Manager's Tip: Don't Ignore Technology

by Kel Good

One of the odd things about business is that decision makers are usually not decision implementers. The result is frequently staff resentment, and a true Technology Misfit in the organization. Here are ways you can fix the problem before your staff loses all respect for you.

Have you ever walked through the office and felt like your staff was boring holes in the back of your head with their eyes? It's similar to that feeling you get when your wife looks across the breakfast table during her first bout of morning sickness, glaring at the man who "did this to her."

If you're wondering what could be wrong, make no mistake. It's you. "You're not paranoid, they really are out to get you." If you're wondering what it is you've done, here's a tip. It might actually be something you haven't done. It might be a failure on your part as a manager to get into the trenches and feel what they feel. And you might actually deserve the treatment you're receiving.

Who Stuck Me With This?
One of the odd things about business is that decision makers are usually not decision implementers. The people who decide what everyone will be doing, and the technologies they will have at their disposal to do it, are rarely the people who use the technologies. The result is frequently staff resentment, and a true Technology Misfit in the organization.

You get misfit on two levels. First, you have lowered staff morale, which will always reduce efficiency. Second, you could very well have procedures and technologies that are inefficient too. But you can't know that, because you don't carry out those activities day to day. You don't have to experience the tedium caused by inefficient methods and tools.



Get Your Hands Dirty
How do you overcome this form of inefficiency, and take your organization to a new level of Technology Fit? The answer is simple. Use it before they lose it! As a manager you need to get your hands dirty, get into the processes yourself, and actually do the things you're asking your staff do. You need to experience how your technology decisions feel from the staff perspective. You'll probably be surprised.

Sure, you can't spend every day in the trenches, but you need to plan to get in there for at least a few hours, at least once a month. This will make sure you are in touch with the pulse of your business at the grass roots level. You need to get around to the various departments you're in charge of, and ask your staff to show you how to do what they do. Then you need to do it. You need to feel what they feel, so you can address your technologies with intelligence and experience. There is no shortcut.

What You'll Gain
You will increase your Technology Fit in several ways if you do this. First, you will increase staff morale and performance. As the saying goes "People don't care, until they know how much you care." Staff will sacrifice and work very hard for a leader they can see is willing to get his hands dirty and identify with them. This removes their sense of "being subjected" to the tasks and technologies you've chosen. They will be inspired by your commitment to understand what you're asking of them, and to improve it where you can.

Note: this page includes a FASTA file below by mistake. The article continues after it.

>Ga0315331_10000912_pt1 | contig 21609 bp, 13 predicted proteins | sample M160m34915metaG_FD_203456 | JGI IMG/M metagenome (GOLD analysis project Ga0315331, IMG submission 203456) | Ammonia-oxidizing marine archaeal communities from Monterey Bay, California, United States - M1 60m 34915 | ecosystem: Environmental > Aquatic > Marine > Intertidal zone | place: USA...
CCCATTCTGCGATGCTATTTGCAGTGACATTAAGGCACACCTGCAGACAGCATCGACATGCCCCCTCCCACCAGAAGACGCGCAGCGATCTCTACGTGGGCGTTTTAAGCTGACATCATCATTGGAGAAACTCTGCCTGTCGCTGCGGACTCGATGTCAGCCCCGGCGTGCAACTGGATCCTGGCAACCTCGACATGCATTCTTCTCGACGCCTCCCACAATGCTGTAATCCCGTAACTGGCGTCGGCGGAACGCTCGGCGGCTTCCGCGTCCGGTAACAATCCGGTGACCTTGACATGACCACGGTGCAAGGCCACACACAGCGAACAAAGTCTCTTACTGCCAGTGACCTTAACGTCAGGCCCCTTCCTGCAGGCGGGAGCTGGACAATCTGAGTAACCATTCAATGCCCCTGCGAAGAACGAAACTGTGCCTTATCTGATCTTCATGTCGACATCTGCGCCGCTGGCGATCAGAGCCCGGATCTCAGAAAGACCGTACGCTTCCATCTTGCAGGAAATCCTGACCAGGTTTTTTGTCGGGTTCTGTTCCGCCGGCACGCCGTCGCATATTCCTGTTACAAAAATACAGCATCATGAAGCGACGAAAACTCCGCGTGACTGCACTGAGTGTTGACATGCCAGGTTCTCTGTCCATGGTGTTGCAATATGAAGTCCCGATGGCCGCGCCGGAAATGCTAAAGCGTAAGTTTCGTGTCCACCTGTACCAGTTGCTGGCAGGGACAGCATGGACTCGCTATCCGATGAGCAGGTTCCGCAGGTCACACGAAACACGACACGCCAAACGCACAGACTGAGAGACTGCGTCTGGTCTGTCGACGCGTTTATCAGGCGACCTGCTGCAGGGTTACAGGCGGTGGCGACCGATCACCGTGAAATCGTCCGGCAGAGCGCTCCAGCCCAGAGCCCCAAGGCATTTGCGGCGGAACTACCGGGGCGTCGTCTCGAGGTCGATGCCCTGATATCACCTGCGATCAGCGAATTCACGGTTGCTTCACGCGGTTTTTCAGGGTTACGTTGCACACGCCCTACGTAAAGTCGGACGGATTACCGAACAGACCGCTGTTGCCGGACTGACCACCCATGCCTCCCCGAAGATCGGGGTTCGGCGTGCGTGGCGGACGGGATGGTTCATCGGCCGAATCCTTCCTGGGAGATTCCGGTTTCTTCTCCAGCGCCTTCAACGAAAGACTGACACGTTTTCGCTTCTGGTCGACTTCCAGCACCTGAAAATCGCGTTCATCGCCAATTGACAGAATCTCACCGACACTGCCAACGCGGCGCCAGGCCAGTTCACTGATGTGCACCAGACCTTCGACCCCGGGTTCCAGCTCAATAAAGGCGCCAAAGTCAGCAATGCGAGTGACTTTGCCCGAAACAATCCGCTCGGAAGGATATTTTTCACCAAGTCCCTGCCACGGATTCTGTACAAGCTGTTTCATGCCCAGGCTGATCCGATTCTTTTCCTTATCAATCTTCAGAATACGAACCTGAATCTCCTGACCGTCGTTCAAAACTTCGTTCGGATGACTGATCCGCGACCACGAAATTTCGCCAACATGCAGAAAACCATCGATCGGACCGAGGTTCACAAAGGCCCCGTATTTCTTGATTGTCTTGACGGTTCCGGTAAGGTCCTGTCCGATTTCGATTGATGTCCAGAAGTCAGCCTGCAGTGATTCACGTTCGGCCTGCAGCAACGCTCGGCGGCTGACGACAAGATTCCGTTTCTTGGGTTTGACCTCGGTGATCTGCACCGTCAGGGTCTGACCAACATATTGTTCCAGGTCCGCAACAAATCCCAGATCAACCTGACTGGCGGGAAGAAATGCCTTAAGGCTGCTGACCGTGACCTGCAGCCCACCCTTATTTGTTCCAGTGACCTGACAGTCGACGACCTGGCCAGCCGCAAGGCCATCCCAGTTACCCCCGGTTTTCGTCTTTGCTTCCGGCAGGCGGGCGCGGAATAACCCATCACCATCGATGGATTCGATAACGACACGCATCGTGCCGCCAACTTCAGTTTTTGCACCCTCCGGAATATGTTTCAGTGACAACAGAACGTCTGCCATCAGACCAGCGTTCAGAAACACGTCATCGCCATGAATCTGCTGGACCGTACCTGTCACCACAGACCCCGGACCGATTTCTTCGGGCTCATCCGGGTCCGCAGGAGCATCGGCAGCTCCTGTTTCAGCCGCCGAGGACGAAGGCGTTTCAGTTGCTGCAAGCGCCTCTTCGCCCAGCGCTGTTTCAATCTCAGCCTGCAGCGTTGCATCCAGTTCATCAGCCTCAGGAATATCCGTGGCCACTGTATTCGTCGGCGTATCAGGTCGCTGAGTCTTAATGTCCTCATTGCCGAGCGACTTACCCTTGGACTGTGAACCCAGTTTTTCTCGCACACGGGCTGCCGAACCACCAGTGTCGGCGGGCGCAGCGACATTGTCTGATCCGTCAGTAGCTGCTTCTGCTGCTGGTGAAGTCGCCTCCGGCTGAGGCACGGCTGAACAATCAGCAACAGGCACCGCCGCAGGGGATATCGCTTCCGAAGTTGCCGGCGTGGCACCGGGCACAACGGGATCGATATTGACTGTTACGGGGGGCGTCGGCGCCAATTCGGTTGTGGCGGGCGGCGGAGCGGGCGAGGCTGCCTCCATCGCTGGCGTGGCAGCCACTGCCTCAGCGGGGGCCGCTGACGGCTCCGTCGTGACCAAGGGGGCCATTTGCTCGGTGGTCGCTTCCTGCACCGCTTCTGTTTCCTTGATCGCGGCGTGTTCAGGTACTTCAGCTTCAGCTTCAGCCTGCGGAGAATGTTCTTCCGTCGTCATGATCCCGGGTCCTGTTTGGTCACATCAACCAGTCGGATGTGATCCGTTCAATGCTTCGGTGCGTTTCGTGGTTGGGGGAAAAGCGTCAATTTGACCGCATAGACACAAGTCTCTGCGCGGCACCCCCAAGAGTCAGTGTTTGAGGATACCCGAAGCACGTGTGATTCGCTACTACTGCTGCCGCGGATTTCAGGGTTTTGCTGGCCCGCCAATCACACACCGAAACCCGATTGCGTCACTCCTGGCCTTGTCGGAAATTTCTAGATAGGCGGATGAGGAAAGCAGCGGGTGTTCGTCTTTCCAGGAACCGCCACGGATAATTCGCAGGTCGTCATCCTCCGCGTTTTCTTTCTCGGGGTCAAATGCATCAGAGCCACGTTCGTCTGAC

Second, you will be applying your greater skill to the analysis of your business problems. Day to day workers often have strong processing abilities, but are less able to analyze inefficiencies. If they have these skills they are often promoted out of processing positions. This is why as a manager you must ensure you get back in there yourself. You are able to analyze and recognize problems and inefficiencies, and make strong decisions on what must be done.

You Can Change Things
Finally, you will be able to identify true Technology Misfit and make rapid adjustments, because you have the authority to do so. When workers point out inefficiencies it is frequently perceived by management as complaining. Since workers usually don't have the authority to make changes themselves, valid analysis often does deteriorate into complaining when management doesn't take it seriously. Whenever you feel like your staff are "just complaining," take that as a sign it's been too long since you got in there yourself.

I've seen this tip make significant changes within an organization. And it doesn't have to cost you much. Sometimes what you'll find is silly processes that can be improved just by doing them differently, or by using the technologies you already have in a slightly different way. Occasionally you will recognize that a more significant improvement could be made by the acquirement or development of new tools or software solutions. This kind of investment makes the most sense when you stand to recover hours of wasted staff resources.

Want to get rid of that sense that your staff are out to get you? Take my advice. Use it before they lose it!


Kel Good is a Microsoft Certified Trainer and Developer who specializes in consulting with business decision makers and managers regarding the Technology Fit of their organizations. Visit his web site at www.customsoftware.ca.

 
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